Geithner Says No Deal Is Not An Option

Precariously short of time, congressional leaders struggled in urgent, weekend-long talks to avert an unprecedented government default, desperate to show enough progress to head off a plunge in stock prices when Asian markets open ahead of the U.S. workweek.

President Barack Obama met Saturday with Republican and Democratic leaders — but only briefly— the day after House Speaker John Boehner abruptly broke off his own once-promising compromise talks with the White House.

But congressional aides labored to produce at least a framework agreement to raise the nation’s debt limit by Monday, congressional officials said. Even that would allow scarcely enough time for the House and Senate to clear legislation in time for Obama’s signature by the Aug. 2 deadline, a week from


Treasury Secretary Tim Geithner said in three talk show appearances Sunday he was still confident Congress and the administration would come to an agreement on raising the debt limit before time runs out, and he refused to reveal details of how the administration is planning to deal with a possible default if no such bargain is struck.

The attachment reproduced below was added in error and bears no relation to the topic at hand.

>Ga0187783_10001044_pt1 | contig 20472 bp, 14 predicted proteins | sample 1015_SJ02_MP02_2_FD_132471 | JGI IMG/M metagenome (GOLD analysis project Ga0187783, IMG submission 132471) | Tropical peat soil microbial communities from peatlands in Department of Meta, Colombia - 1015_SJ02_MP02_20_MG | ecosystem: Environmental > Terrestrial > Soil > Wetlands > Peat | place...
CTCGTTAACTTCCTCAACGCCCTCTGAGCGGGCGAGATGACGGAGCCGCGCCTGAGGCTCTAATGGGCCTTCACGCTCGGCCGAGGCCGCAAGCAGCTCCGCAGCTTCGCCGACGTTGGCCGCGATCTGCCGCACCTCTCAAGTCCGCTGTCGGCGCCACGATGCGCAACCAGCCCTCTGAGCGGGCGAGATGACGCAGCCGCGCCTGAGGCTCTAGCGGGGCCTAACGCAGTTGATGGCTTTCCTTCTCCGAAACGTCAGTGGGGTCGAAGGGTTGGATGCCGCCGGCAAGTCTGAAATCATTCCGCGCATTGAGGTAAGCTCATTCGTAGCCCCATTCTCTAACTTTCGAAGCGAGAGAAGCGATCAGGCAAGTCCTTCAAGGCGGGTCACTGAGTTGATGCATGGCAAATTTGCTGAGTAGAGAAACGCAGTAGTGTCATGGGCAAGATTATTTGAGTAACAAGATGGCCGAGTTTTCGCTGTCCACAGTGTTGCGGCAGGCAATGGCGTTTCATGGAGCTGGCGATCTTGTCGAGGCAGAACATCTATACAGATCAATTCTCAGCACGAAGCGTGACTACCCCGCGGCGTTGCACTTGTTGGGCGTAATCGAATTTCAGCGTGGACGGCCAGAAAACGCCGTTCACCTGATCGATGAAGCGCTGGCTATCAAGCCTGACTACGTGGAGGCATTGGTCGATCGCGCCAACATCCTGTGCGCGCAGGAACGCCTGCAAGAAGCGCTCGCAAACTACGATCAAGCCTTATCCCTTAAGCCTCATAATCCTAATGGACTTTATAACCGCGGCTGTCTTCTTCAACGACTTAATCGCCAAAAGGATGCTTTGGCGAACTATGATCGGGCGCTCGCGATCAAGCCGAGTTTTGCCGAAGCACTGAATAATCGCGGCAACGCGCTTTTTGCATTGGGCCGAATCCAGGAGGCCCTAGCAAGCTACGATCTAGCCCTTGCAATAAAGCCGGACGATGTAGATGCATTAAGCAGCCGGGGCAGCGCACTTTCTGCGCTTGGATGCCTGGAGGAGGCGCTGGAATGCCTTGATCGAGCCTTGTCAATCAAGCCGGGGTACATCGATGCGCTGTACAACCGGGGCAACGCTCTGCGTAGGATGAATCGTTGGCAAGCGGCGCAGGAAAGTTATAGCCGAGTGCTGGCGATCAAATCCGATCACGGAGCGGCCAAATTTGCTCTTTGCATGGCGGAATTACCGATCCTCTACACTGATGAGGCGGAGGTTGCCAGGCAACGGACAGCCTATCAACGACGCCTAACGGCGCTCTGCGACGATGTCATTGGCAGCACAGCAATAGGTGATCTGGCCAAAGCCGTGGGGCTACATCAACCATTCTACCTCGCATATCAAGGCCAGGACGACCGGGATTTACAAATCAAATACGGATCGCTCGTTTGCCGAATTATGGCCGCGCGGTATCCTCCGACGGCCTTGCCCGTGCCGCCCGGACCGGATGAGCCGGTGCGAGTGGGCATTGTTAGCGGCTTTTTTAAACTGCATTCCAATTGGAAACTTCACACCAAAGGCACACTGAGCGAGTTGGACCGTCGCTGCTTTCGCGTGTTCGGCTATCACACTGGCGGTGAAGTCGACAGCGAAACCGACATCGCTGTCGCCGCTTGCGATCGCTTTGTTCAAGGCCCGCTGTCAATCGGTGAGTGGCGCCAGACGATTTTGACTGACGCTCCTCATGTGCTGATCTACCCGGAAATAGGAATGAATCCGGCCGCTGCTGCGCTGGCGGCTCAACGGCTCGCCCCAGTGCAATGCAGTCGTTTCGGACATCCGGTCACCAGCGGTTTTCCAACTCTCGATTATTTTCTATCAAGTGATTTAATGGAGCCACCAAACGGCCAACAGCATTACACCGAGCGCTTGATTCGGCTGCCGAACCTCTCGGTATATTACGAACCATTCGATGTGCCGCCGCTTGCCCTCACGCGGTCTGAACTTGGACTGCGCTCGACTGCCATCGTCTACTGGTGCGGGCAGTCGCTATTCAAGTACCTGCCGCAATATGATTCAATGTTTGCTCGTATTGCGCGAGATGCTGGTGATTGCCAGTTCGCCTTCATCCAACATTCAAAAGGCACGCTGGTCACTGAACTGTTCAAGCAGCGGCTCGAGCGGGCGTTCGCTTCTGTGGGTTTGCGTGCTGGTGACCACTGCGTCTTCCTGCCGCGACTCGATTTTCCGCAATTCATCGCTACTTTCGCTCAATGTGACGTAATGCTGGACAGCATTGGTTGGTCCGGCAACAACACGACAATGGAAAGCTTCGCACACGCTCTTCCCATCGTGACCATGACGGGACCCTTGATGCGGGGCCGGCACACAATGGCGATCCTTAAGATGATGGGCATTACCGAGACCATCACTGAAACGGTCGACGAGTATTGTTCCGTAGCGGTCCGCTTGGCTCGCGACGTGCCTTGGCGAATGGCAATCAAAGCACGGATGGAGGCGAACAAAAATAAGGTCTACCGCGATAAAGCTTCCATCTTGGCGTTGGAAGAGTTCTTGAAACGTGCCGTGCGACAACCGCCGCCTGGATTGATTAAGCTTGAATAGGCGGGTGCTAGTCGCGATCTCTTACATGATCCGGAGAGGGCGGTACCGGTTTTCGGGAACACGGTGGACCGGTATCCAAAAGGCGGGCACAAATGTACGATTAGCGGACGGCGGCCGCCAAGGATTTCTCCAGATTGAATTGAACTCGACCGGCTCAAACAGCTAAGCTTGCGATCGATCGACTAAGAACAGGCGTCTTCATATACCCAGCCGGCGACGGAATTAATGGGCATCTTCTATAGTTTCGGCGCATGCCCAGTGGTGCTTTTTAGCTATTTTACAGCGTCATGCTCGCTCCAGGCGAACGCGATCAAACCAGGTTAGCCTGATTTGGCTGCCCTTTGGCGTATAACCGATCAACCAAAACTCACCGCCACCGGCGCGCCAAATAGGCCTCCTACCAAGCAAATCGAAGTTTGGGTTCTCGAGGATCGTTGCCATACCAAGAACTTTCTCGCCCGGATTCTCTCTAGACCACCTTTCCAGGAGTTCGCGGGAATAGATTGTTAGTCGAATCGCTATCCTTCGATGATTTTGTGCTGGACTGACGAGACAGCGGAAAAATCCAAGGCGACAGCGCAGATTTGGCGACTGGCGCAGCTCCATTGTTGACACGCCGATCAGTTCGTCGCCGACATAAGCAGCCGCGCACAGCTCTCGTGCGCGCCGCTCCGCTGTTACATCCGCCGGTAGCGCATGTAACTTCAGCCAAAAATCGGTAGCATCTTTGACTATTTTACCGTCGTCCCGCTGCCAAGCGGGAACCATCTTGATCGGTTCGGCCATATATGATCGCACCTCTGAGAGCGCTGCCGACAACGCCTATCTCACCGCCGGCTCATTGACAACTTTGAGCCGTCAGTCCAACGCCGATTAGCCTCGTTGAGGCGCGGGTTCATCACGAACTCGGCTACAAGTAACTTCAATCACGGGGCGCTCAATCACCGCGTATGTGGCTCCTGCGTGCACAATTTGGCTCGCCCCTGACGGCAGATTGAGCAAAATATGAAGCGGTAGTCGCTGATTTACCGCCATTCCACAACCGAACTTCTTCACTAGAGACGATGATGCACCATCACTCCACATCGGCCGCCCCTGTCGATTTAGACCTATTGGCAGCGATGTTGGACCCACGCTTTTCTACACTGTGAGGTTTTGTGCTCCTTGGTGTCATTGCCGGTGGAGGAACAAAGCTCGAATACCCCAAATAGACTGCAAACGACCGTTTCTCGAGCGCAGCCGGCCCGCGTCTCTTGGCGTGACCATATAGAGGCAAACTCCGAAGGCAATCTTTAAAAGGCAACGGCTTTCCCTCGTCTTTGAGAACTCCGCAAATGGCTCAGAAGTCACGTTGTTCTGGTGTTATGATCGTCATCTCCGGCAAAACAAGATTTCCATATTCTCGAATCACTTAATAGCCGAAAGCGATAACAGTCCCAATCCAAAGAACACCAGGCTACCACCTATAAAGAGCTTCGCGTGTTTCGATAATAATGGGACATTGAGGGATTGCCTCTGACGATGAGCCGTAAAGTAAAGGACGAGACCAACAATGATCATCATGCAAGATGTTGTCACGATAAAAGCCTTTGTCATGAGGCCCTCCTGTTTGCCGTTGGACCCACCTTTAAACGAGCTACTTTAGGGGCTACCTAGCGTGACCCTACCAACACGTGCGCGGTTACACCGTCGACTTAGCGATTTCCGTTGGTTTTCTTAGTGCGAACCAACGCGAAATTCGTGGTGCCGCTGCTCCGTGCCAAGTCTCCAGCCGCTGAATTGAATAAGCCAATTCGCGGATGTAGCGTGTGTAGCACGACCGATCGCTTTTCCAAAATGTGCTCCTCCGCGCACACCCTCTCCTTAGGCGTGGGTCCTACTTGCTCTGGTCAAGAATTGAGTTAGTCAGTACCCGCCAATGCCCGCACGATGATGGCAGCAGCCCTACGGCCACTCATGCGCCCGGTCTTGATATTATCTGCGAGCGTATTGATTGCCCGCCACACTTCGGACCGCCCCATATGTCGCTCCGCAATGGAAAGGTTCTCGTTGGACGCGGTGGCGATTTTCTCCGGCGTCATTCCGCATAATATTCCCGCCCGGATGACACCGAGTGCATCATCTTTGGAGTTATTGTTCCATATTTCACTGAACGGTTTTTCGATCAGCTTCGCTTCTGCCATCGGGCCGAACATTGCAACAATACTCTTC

“It’s unthinkable that this country will not meet its obligations on time. It’s just unthinkable we’d ever do that. It’s not going to happen,” Geithner said on CNN’s “State of the Union.”

But the unthinkable is clearly being thought about. On Friday, Geithner met with Federal Reserve Chairman Ben Bernanke and Federal Reserve Bank of New York President William Dudley to discuss “the implications for the U.S. economy if Congress fails to act.”

On “Fox News Sunday,” Geithner refused to give any specifics about the United States’ contingency plans, even when pressed repeatedly on the matter by host Chris Wallace.

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